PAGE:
Dr. Elena N. Bodnar couldn't be more serious about her research. The trauma and risk management specialist was in her native Ukraine during the Chernobyl nuclear disaster and helped children cope with its aftermath.
Tonight, as she accepts the 2009 Ig Nobel Prize for public health, she won't mind laughter when she demonstrates "in a very elegant way, without removing any clothes," how an ordinary brassiere can be transformed into a pair of gas masks.
"I think the Ig Nobel is not just a funny thing," she said in an interview this afternoon. "If it makes people first laugh and then think, my discovery fits perfectly."
Her winning discovery, made with Dr. Raphael C. Lee and Sandra Marijan of Chicago, is a patented bra with an extra filter layer in cups designed to be fastened over the face. The device is one of 10 achievements singled out this year by the science humor magazine Annals of Improbable Research. Seven Ig Nobel winners are expected to take part in a ceremony at Harvard's Sanders Theatre tonight.
Eight real Nobel laureates are on tap to present the prizes in a traditionally loopy evening of good cheer. Just one of the highlights: Martin Chalfie, winner of the 2008 Nobel in chemistry and clearly a good sport, is the prize in the Win-a-Date-With-a-Nobel-Laureate Contest.
The other prizes, and their citations, are:
Veterinary medicine: Dr. Catherine Douglas and Dr. Peter Rowlinson of Newcastle University, Newcastle-Upon-Tyne, UK, for showing that cows who have names give more milk than cows that are nameless.
Peace: Dr. Stephan Bolliger, Dr. Steffen Ross, Dr. Lars Oesterhelweg, Dr. Michael Thali, and Beat Kneubuehl of the University of Bern, Switzerland, for determining — by experiment — whether it is better to be smashed over the head with a full bottle of beer or with an empty bottle.
Economics: The directors, executives, and auditors of four Icelandic banks — Kaupthing Bank, Landsbanki, Glitnir Bank, and Central Bank of Iceland — for demonstrating that tiny banks can be rapidly transformed into huge banks, and vice versa — and for demonstrating that similar things can be done to an entire national economy.
Chemistry: Javier Morales, Miguel Apátiga, and Victor M. Castaño of Universidad Nacional Autónoma de México, for creating diamonds from liquid — specifically from tequila.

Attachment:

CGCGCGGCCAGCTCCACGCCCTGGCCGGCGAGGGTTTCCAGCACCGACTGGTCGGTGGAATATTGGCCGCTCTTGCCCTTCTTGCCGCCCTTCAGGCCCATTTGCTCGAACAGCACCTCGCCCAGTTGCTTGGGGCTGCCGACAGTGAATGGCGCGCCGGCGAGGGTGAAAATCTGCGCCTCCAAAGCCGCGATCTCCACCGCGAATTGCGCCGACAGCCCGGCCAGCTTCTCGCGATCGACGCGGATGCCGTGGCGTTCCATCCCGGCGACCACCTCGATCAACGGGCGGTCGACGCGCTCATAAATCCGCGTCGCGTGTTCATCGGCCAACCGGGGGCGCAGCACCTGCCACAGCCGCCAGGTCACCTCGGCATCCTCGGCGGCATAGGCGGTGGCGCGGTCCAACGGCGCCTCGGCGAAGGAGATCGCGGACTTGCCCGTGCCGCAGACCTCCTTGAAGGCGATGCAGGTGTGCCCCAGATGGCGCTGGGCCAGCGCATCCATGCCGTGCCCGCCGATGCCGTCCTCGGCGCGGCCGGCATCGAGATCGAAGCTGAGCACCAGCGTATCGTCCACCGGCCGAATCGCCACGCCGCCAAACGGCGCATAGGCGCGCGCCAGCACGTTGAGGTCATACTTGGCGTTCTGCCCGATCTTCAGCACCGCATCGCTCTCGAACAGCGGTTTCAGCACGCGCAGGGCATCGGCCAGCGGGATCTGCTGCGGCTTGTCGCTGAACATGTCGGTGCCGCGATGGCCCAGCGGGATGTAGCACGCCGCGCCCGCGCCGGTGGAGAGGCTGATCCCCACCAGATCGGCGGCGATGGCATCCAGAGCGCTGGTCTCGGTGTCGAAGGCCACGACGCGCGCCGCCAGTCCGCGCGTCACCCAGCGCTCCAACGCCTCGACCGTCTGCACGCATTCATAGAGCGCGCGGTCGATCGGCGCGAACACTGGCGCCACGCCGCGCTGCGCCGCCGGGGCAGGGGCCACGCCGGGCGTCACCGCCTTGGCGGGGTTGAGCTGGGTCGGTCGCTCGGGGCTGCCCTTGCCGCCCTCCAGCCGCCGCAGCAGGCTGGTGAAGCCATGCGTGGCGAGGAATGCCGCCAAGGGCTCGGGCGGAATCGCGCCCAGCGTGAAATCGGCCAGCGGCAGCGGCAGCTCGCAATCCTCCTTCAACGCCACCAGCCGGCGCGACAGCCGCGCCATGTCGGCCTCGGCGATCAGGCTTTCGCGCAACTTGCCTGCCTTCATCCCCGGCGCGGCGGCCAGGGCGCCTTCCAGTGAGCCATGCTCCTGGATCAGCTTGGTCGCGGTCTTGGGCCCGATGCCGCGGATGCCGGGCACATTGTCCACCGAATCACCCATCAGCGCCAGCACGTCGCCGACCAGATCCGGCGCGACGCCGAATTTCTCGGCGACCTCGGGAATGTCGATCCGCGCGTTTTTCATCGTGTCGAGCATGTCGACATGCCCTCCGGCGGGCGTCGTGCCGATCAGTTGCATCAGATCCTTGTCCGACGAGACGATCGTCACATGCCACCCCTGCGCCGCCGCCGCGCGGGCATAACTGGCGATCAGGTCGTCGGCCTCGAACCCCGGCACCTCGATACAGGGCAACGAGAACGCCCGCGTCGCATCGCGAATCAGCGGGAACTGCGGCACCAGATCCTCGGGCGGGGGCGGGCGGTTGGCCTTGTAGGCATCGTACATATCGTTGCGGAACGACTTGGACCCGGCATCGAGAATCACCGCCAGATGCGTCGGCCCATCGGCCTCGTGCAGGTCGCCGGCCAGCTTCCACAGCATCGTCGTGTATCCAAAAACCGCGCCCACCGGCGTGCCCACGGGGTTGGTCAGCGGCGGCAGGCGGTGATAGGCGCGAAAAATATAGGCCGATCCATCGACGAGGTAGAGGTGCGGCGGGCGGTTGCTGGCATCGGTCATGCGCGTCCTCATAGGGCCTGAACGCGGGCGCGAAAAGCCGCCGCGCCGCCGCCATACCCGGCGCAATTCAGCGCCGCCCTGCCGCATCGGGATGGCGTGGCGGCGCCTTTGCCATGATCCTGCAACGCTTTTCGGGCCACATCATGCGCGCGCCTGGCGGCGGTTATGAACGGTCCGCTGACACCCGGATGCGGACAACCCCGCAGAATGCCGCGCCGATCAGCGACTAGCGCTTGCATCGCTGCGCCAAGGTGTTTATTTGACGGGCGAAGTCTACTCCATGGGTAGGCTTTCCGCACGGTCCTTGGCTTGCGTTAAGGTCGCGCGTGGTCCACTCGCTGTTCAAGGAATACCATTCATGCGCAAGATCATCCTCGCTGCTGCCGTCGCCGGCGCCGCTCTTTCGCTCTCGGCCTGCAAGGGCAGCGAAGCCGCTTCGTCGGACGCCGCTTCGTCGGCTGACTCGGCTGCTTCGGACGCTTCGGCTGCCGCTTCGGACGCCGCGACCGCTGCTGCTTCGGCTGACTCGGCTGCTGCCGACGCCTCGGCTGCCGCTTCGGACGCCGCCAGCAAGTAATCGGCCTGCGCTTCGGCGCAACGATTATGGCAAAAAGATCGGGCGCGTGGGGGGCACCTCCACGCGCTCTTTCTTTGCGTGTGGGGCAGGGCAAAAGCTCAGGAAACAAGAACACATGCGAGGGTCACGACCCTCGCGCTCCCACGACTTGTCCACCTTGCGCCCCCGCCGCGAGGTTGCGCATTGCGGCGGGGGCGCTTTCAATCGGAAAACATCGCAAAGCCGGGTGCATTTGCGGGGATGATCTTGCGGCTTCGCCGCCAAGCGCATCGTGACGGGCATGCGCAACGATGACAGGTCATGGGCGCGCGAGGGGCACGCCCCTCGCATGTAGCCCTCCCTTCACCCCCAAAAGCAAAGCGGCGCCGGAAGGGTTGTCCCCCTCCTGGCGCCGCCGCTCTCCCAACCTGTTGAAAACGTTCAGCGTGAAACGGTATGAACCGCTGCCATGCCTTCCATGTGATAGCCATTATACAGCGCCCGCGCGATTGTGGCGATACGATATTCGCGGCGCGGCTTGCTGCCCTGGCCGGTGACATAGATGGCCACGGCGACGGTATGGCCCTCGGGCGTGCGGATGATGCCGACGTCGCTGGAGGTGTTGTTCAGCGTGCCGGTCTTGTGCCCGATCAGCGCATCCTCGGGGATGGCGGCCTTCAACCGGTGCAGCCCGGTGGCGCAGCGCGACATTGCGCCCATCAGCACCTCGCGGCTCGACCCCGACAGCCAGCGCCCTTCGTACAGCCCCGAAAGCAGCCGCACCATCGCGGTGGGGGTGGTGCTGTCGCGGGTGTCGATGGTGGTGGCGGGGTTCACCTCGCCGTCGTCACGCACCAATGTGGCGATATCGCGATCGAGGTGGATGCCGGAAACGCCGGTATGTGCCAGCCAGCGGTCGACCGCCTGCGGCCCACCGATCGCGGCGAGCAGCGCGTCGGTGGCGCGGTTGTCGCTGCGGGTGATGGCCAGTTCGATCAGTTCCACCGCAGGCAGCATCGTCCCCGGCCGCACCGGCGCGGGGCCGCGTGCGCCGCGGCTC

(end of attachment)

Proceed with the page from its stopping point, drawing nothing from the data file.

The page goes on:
Medicine: Dr. Donald L. Unger, of Thousand Oaks, California, for investigating a possible cause of arthritis of the fingers, by diligently cracking the knuckles of his left hand — but never cracking the knuckles of his right hand — every day for more than 60 years.
Physics: Katherine K. Whitcome of the University of Cincinnati, Daniel E. Lieberman of Harvard University, and Liza J. Shapiro of the University of Texas for analytically determining why pregnant women don't tip over.
Literature: Ireland's police service, An Garda Siochana, for writing and presenting more than 50 traffic tickets to the most frequent driving offender in the country — Prawo Jazdy — whose name in Polish means "Driver's License."
Mathematics: Gideon Gono, governor of Zimbabwe’s Reserve Bank, for giving people a simple, everyday way to cope with a wide range of numbers — from very small to very big — by having his bank print bank notes with denominations ranging from 1 cent to 1 hundred trillion dollars.
Biology: Fumiaki Taguchi, Song Guofu, and Zhang Guanglei of Kitasato University Graduate School of Medical Sciences in Sagamihara, Japan, for demonstrating that kitchen refuse can be reduced more than 90 percent in mass by using bacteria extracted from the feces of giant pandas.
There's more: Informal lectures by Ig Nobel laureates are at 1 p.m. Saturday at MIT.
About white coat notes
|White Coat Notes covers the latest from the health care industry, hospitals, doctors offices, labs, insurers, and the corridors of government. Chelsea Conaboy previously covered health care for The Philadelphia Inquirer. Write her at firstname.lastname@example.org. Follow her on Twitter: @cconaboy.|
Gideon Gil, Health and Science Editor
Elizabeth Comeau, Senior Health Producer